Everyone has had at least one infuriating encounter with a health insurance company, an interaction that made you want to scream and threaten murder, so there is a potentially huge audience for the Mexican movie “A Monster with a Thousand Heads.” Director Rodrigo Pia’s involving thriller pits a loving and desperate wife against her sick husband’s insurance company when the “monster” refuses to approve a particular chemotherapy drug that she believes will save her husband’s life.
Sonya, played by Mexican stage and TV actress Jane Raluy, begins reasonably enough, trying to make an appointment to see her husband’s doctor, but when she gets the runaround at his office, she takes matters into her own hands and follows him to his home. His understanding wife lets her in and then things get a little crazy. The NRA may use this film as a fundraiser because as soon as Sonya pulls a pistol out of her handbag, everyone snaps to attention. Accompanied by her teenage son, she goes higher up the power chain in the insurance company, trying to get the signature she needs to approve the drug. Finally, she finds herself in a standoff she could never have imagined.
The director’s wife and collaborator Laura Santullo wrote the screenplay, which is based on her novel, and Pia keeps the tension high as well as bringing a lot of visual interest to his story. The 90-minute film touches on social and racial distinctions and Raluy is believable as the grimly determined Sonya. At least when it comes to healthcare, we have a lot more in common with Mexico than with our neighbor to the north.
It may be in English, but Yorgos Lanthimos’s “The Lobster” feels much more alien. Described as an absurdist comedy, “The Lobster” ends up just being weird in a pointless way, at least to me. The all-star cast is nice to look at, but doesn’t bring much to the film, although Rachel Weisz manages to be sympathetic as well as lovely. It won the Jury Prize at Cannes and is a NY Times Critics Pick. Go figure.
Set in a society where people must be partnered, the film follows a hangdog David (Colin Farrell) as he goes to a huge resort hotel after he loses his wife. There he has 45 days to find someone or else he will be turned into the animal of his choice. (Ergo, the title.) David comes with his dog, who at one time was his brother. At the hotel, David hangs out with two other guys (Ben Whishaw and John C. Reilly) and tries to make a connection with a woman. For fun, everyone goes out into the woods and shoots “loners,” people who have escaped and totally rejected romance. If you get a hit, you win extra time to find your soulmate.
Eventually, when his days dwindle down to a precious few, David runs away and joins the loners, who are just as rigid and punitive as the rest of the society. It’s in the woods that he meets and falls in love with the woman played by Rachel Weisz. Their attraction is as dangerous as his singlehood was at the resort.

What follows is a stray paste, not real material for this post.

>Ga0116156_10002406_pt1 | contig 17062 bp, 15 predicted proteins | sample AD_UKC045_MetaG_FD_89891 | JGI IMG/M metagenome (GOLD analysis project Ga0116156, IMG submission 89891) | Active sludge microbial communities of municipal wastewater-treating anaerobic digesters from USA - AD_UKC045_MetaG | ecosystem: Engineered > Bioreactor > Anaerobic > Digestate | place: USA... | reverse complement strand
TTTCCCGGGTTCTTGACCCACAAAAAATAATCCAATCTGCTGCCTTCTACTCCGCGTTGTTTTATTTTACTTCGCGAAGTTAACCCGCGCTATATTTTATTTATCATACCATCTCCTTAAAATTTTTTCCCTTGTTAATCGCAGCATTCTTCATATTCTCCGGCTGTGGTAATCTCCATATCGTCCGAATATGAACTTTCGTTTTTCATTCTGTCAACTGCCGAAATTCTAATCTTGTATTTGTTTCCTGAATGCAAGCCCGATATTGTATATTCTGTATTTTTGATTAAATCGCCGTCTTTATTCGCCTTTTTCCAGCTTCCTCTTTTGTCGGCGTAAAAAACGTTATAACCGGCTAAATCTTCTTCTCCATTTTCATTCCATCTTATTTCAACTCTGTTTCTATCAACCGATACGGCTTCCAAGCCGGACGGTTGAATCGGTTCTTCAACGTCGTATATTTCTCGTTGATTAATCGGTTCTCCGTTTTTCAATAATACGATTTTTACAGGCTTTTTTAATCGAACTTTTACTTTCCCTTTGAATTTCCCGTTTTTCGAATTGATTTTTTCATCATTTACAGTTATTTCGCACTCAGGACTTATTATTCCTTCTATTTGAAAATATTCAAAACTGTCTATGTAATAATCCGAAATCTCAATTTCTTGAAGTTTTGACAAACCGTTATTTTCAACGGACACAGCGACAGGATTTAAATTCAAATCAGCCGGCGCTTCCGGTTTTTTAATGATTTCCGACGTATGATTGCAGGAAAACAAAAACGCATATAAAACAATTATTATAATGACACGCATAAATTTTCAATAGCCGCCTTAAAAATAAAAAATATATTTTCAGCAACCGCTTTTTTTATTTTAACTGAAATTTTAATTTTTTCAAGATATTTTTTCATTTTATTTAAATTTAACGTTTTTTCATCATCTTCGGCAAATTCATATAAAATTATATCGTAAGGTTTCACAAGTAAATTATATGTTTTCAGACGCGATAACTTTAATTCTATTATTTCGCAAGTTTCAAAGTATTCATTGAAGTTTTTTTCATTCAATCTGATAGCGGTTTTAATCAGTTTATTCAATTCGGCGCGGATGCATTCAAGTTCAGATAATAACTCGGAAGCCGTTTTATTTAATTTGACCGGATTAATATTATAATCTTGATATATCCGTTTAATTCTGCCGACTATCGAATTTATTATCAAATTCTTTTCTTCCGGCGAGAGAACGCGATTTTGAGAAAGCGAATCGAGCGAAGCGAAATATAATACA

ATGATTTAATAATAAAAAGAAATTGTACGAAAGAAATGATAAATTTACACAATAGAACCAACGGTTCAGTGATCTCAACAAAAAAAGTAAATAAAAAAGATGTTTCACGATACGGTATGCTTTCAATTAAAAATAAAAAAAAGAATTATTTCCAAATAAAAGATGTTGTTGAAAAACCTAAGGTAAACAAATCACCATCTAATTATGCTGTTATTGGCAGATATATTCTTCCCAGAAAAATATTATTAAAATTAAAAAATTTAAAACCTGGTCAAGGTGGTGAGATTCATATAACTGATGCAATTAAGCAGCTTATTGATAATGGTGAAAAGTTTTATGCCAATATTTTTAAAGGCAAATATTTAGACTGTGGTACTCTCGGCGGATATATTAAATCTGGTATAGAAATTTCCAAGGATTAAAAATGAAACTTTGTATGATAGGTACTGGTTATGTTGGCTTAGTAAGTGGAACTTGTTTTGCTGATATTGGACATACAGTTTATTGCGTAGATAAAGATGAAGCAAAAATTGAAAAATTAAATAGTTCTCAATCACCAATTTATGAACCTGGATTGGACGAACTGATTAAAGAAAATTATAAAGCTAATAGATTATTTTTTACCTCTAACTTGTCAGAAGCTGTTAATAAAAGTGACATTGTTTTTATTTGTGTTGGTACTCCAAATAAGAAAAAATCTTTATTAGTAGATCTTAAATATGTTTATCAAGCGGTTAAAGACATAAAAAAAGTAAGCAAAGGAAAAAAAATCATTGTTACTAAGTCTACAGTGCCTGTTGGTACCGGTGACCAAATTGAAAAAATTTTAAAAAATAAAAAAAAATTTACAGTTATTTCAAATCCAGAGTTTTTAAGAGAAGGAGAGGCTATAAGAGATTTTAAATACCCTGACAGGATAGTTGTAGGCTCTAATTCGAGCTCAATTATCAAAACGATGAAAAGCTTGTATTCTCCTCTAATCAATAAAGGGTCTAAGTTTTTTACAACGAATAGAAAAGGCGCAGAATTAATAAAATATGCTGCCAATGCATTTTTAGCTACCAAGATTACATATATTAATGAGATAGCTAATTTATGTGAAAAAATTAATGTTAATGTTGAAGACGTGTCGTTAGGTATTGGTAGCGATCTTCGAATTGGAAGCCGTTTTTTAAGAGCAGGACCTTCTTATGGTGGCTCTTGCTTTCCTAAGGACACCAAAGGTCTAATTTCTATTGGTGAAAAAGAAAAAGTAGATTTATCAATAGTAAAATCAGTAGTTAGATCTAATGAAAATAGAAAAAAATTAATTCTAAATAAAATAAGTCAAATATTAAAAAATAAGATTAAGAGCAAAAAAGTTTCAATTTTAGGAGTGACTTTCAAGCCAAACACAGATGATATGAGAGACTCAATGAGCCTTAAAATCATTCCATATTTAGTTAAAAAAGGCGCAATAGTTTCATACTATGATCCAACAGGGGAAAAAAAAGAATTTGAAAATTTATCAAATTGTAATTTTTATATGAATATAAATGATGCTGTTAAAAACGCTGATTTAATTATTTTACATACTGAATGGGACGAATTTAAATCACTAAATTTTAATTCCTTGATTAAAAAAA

So what is being satirized here? Our delusions about finding the perfect match? (Couples in the movie have to share characteristics, such as being shy or left-handed.) The way people meet in the digital age? Or is this just smug, surrealistic nonsense designed to confound the viewer?
There are some really good British actors to enjoy: Aside from Weisz and Whishaw, Olivia Colman is terrific, just as she is in “The Night Manager,” the super spy show now on AMC, and as she was in “Broadchurch.” The Brits seem to have an endless supply of these wonderful character actors who enliven almost everything they are in.
All the Days
If you’re in the mood for a play about a dysfunctional Jewish family that throws zingers at each other but is really loyal and loving underneath, Sharyn Rothstein’s “All the Days” is currently at the McCarter Theater Center in Princeton, New Jersey. Funny and often touching, “All the Days” focuses on the relationships between Ruth, obese and a diabetic, her uptight daughter Miranda, and Ruth’s realtor sister Monica. Rothstein has written several well-reviewed plays that deal with social issues, and this one is concerned with food addiction and the challenges uncontrollable behavior brings with it. Miranda can’t stand to see her mother eating herself into an early grave, and Ruth just can’t leave the soda alone. All three women have issues with the men in their lives as well, which makes for much of the humor. While the acting is uneven, Caroline Aaron is good as Ruth, and Justin Hagen and Raphael Nash Thompson bring real personality to their roles.
Yiddish Theater and Roz Chast
The Museum of the City of New York has two exhibits that span the Jewish life of the city in a way. New York’s Yiddish Theater: From the Bowery to Broadway examines the growth of Yiddish-language theater from the 1870s through its heyday in the early part of the 20th century to its influence on the Catskills and English-language theaters like the Group. Hugely popular with Yiddish-speaking immigrants, Yiddish theater was built around colorful stars who often ran their own companies. There are lots of posters, playbills, and some film clips, the best of which is Maurice Schwartz playing Tevye. It’s almost certain that Zero Mostel was familiar with that performance.
Roz Chast: Cartoon Memoirs is a delightful voyage deep into Chast-land–a crowded country where everyone is anxious, obsessive, and hilarious. The New Yorker cartoonist seems like the echt-Upper West Sider, even though she’s lived in Connecticut for decades. Born in working-class Brooklyn, the only daughter of culturally-minded public school teachers, Chast is part of that Jules Feiffer-Woody Allen Jewish New York of the second half of the 20th century. Her recent graphic memoir of her parents’ decline “Can’t We Talk About Something More Pleasant” is well represented in the show and surprisingly touching.
Lots to do, so get out of the house.